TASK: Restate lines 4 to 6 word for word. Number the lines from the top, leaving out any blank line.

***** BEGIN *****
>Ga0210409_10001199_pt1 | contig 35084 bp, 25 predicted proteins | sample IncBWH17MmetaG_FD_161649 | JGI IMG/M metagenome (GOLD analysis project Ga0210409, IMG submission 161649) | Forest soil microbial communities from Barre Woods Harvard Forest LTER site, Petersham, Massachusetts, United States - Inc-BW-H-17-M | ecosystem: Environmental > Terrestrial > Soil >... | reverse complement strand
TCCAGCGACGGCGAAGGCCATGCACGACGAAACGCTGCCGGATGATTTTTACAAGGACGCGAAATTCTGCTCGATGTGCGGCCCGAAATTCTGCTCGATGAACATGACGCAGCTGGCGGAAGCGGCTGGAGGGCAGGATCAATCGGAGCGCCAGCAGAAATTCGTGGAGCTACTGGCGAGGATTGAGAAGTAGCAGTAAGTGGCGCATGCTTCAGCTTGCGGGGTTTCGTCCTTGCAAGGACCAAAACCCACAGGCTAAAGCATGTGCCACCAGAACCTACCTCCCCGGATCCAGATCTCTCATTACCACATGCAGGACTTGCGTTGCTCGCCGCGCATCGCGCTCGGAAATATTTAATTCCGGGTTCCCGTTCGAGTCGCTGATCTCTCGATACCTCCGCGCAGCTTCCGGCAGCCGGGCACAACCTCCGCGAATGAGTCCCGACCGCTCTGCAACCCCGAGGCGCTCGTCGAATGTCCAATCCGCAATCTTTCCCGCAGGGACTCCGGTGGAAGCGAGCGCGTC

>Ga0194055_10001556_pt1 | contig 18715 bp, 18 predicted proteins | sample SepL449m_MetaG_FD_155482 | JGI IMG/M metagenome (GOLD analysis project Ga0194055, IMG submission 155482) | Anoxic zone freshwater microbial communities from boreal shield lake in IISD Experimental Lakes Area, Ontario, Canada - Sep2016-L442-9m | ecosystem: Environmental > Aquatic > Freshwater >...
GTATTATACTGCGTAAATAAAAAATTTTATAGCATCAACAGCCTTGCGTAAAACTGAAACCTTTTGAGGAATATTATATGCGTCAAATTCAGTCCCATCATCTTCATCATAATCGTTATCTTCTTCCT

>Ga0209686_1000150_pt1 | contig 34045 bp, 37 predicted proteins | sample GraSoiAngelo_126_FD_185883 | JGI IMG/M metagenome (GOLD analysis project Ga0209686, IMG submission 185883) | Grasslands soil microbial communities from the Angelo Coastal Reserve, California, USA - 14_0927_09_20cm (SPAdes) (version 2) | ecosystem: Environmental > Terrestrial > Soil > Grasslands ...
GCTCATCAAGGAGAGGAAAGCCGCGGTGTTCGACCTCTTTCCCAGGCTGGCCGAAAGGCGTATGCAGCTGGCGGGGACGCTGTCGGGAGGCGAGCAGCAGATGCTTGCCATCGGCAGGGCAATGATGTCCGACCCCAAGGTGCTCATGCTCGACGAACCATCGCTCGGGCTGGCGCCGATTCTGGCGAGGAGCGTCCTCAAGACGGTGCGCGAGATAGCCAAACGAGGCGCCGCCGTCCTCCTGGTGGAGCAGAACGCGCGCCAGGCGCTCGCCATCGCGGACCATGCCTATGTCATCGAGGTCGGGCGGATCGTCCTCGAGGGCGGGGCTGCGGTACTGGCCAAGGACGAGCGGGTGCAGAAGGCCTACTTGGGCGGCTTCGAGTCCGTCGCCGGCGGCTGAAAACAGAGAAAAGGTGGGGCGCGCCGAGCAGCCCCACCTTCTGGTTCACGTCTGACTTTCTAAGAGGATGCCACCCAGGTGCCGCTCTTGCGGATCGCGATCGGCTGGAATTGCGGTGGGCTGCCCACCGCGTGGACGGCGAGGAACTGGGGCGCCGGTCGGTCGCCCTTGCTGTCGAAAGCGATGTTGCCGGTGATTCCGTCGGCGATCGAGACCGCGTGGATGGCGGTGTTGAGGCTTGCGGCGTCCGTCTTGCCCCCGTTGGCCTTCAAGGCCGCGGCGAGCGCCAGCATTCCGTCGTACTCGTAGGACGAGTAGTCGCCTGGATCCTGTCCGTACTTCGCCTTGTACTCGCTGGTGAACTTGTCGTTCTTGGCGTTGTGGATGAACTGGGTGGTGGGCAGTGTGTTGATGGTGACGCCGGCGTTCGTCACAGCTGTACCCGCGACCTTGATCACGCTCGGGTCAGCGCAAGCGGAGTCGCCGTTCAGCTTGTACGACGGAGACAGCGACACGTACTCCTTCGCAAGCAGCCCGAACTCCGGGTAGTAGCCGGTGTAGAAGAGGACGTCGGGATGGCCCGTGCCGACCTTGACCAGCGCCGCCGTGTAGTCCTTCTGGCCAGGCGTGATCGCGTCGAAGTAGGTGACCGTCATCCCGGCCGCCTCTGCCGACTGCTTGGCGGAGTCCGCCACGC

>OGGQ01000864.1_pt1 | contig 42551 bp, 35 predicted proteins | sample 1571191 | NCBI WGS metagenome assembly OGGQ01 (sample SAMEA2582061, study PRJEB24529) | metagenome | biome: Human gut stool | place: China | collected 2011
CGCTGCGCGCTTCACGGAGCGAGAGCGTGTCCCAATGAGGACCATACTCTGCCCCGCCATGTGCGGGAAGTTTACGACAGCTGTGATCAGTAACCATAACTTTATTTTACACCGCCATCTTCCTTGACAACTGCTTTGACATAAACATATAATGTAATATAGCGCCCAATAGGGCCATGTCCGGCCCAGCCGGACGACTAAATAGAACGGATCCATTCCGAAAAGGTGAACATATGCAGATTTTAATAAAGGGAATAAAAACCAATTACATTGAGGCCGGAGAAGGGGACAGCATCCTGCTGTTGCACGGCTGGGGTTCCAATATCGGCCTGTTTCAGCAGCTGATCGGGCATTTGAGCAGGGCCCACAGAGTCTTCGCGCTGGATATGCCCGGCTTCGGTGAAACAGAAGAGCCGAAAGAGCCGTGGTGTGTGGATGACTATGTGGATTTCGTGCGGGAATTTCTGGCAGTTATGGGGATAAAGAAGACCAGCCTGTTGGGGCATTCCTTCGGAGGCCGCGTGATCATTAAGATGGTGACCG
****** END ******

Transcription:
GTATTATACTGCGTAAATAAAAAATTTTATAGCATCAACAGCCTTGCGTAAAACTGAAACCTTTTGAGGAATATTATATGCGTCAAATTCAGTCCCATCATCTTCATCATAATCGTTATCTTCTTCCT

>Ga0209686_1000150_pt1 | contig 34045 bp, 37 predicted proteins | sample GraSoiAngelo_126_FD_185883 | JGI IMG/M metagenome (GOLD analysis project Ga0209686, IMG submission 185883) | Grasslands soil microbial communities from the Angelo Coastal Reserve, California, USA - 14_0927_09_20cm (SPAdes) (version 2) | ecosystem: Environmental > Terrestrial > Soil > Grasslands ...
GCTCATCAAGGAGAGGAAAGCCGCGGTGTTCGACCTCTTTCCCAGGCTGGCCGAAAGGCGTATGCAGCTGGCGGGGACGCTGTCGGGAGGCGAGCAGCAGATGCTTGCCATCGGCAGGGCAATGATGTCCGACCCCAAGGTGCTCATGCTCGACGAACCATCGCTCGGGCTGGCGCCGATTCTGGCGAGGAGCGTCCTCAAGACGGTGCGCGAGATAGCCAAACGAGGCGCCGCCGTCCTCCTGGTGGAGCAGAACGCGCGCCAGGCGCTCGCCATCGCGGACCATGCCTATGTCATCGAGGTCGGGCGGATCGTCCTCGAGGGCGGGGCTGCGGTACTGGCCAAGGACGAGCGGGTGCAGAAGGCCTACTTGGGCGGCTTCGAGTCCGTCGCCGGCGGCTGAAAACAGAGAAAAGGTGGGGCGCGCCGAGCAGCCCCACCTTCTGGTTCACGTCTGACTTTCTAAGAGGATGCCACCCAGGTGCCGCTCTTGCGGATCGCGATCGGCTGGAATTGCGGTGGGCTGCCCACCGCGTGGACGGCGAGGAACTGGGGCGCCGGTCGGTCGCCCTTGCTGTCGAAAGCGATGTTGCCGGTGATTCCGTCGGCGATCGAGACCGCGTGGATGGCGGTGTTGAGGCTTGCGGCGTCCGTCTTGCCCCCGTTGGCCTTCAAGGCCGCGGCGAGCGCCAGCATTCCGTCGTACTCGTAGGACGAGTAGTCGCCTGGATCCTGTCCGTACTTCGCCTTGTACTCGCTGGTGAACTTGTCGTTCTTGGCGTTGTGGATGAACTGGGTGGTGGGCAGTGTGTTGATGGTGACGCCGGCGTTCGTCACAGCTGTACCCGCGACCTTGATCACGCTCGGGTCAGCGCAAGCGGAGTCGCCGTTCAGCTTGTACGACGGAGACAGCGACACGTACTCCTTCGCAAGCAGCCCGAACTCCGGGTAGTAGCCGGTGTAGAAGAGGACGTCGGGATGGCCCGTGCCGACCTTGACCAGCGCCGCCGTGTAGTCCTTCTGGCCAGGCGTGATCGCGTCGAAGTAGGTGACCGTCATCCCGGCCGCCTCTGCCGACTGCTTGGCGGAGTCCGCCACGC